As the initial renewal of the program concludes September 30th, 2021 and the Delta variant continues to rage across the city, restaurant operators will be pleased to hear that the city is working to establish a permanent Open Restaurants program. The multi-phase project, which must involve legal changes involving outdoor dining in non-emergency settings, will be overseen by the NYC Department of Transportation and allow restaurants to use the adjacent sidewalk and curbside space.
To encourage public health safety, the New York City mayor’s office piloted and extended the Open Storefronts and Open Restaurants program throughout the pandemic. The executive order allowed eligible ground-floor restaurants to use sidewalks and curb lanes to conduct business, giving way to a summer boom in outdoor dining.
A timeline provided by the NYC DOT reports the following milestones:
- From Fall 2021 to Fall 2022, the city will focus on necessary legal actions including but not limited to an amendment to zoning text, changes to local law, rulemaking, design, and application details.
- Winter 2022, the permanent program application will open to operators.
- 2023, the permanent program launches.
The office is currently soliciting public feedback as the program planning is underway.
In an interview with Grubstreet, Executive Director of the NYC Hospitality Alliance Andrew Rigie said: “COVID-19 has decimated New York City’s restaurant industry, and the OPEN Restaurants program helped save countless small businesses and jobs throughout the five boroughs, while bringing back a critically important energy to our streetscape. And through the process, outdoor dining helped us reimagine all the possibilities and creative uses for our streetscape to build a more welcoming, vibrant and livable city.”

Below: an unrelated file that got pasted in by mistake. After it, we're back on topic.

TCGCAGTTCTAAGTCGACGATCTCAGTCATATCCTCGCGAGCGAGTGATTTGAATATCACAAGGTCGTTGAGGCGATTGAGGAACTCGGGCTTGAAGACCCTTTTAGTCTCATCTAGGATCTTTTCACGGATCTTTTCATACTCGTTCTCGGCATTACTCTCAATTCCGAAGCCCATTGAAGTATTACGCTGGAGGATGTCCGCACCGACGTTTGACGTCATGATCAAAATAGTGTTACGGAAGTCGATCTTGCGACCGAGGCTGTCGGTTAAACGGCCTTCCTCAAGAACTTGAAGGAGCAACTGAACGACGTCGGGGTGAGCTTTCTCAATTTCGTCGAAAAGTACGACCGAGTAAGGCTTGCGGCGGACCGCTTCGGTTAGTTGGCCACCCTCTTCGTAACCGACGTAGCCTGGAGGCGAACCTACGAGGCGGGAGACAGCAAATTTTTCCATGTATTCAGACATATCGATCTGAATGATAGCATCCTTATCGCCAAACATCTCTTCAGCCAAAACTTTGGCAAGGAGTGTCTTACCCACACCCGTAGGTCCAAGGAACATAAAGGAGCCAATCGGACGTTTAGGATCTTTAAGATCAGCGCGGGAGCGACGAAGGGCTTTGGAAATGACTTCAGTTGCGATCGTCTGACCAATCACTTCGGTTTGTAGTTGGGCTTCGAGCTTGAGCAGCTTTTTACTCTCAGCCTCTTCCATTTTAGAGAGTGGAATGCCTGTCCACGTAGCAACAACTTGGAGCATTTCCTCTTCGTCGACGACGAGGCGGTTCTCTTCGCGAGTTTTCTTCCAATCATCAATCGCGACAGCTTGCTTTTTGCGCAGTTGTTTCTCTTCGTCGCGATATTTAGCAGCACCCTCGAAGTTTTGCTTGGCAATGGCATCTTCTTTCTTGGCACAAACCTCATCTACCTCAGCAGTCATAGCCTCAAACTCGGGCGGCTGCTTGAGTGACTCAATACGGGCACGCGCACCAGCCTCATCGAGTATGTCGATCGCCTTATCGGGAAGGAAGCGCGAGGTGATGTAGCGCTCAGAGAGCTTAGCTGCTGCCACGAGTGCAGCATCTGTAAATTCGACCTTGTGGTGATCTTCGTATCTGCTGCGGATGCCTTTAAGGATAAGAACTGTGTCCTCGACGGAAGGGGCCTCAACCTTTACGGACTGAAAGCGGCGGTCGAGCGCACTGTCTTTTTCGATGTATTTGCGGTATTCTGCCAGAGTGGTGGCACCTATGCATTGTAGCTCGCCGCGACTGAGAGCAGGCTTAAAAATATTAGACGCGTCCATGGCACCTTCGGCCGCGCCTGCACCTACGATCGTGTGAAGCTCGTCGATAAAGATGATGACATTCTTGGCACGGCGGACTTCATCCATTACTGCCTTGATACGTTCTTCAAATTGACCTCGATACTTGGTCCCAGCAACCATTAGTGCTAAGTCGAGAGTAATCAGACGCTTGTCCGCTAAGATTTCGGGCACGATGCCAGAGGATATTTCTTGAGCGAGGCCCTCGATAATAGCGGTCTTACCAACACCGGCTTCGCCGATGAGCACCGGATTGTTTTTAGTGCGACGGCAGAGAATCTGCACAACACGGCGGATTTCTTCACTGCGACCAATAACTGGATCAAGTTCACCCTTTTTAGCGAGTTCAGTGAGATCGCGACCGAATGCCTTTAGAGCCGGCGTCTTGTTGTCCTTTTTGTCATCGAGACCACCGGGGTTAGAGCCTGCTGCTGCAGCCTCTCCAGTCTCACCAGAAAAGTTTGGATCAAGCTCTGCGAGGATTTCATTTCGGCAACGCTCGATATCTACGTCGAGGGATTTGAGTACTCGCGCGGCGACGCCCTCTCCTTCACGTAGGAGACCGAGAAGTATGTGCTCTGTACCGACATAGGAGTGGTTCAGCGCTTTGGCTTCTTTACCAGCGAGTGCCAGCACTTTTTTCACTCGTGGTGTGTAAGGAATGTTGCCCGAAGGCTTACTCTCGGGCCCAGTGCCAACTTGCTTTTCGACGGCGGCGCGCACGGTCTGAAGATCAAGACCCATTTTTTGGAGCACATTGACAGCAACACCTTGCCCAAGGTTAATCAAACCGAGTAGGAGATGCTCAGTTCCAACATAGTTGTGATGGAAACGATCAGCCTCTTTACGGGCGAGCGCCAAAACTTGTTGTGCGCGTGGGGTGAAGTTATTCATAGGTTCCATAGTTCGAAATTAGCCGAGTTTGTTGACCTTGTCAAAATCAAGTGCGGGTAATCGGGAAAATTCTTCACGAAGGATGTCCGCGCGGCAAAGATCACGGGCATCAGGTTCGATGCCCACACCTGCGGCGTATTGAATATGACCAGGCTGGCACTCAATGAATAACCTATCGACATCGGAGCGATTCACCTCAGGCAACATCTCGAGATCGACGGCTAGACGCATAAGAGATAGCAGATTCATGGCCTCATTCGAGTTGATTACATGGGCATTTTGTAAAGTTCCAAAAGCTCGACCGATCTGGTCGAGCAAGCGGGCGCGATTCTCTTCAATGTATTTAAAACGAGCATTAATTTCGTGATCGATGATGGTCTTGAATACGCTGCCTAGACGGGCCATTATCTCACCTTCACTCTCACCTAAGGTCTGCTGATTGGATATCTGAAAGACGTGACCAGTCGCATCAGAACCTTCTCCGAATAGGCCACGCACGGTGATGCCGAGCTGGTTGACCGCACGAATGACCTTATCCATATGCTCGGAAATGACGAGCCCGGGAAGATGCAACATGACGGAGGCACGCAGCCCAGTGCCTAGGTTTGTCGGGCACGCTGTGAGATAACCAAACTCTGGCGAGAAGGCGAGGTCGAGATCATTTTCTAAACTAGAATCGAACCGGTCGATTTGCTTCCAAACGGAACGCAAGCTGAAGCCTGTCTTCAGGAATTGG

However, both restaurant operators and neighborhood residents have demonstrated mixed support for the current program. According to a December 2020 poll, 64% of respondents determined outdoor dining “as an important use of curb space”. Restaurant owners in prime locations such as Vanderbilt Avenue expressed the Open Storefronts initiative as a lifeline, while others who were first—and lone—movers on outdoor dining on their block or had generally less foot traffic viewed the potential gains as insufficient when considering the presently lengthy city permit application process.
For residents in Lower Manhattan where outdoor dining is abundant, primary concerns include noise, pedestrian safety, littering, and parking. The prospect of a permanent outdoor dining program is opposed by community groups such as LES Dwellers, Orchard Street Block Association, the Chinatown Core, and the East Fifth Street Block Association. Notably, though a poll of Chinatown consumers and storefronts support a permanent Open Restaurants program, Chinatown seniors were overwhelming against Open Restaurants and cited sidewalk access as a primary concern.
Over the next two years of development, public debate involving a complex group of stakeholders including restaurant operators, consumers, community members, and public safety officials will continue to shape the permanent Open Restaurants program.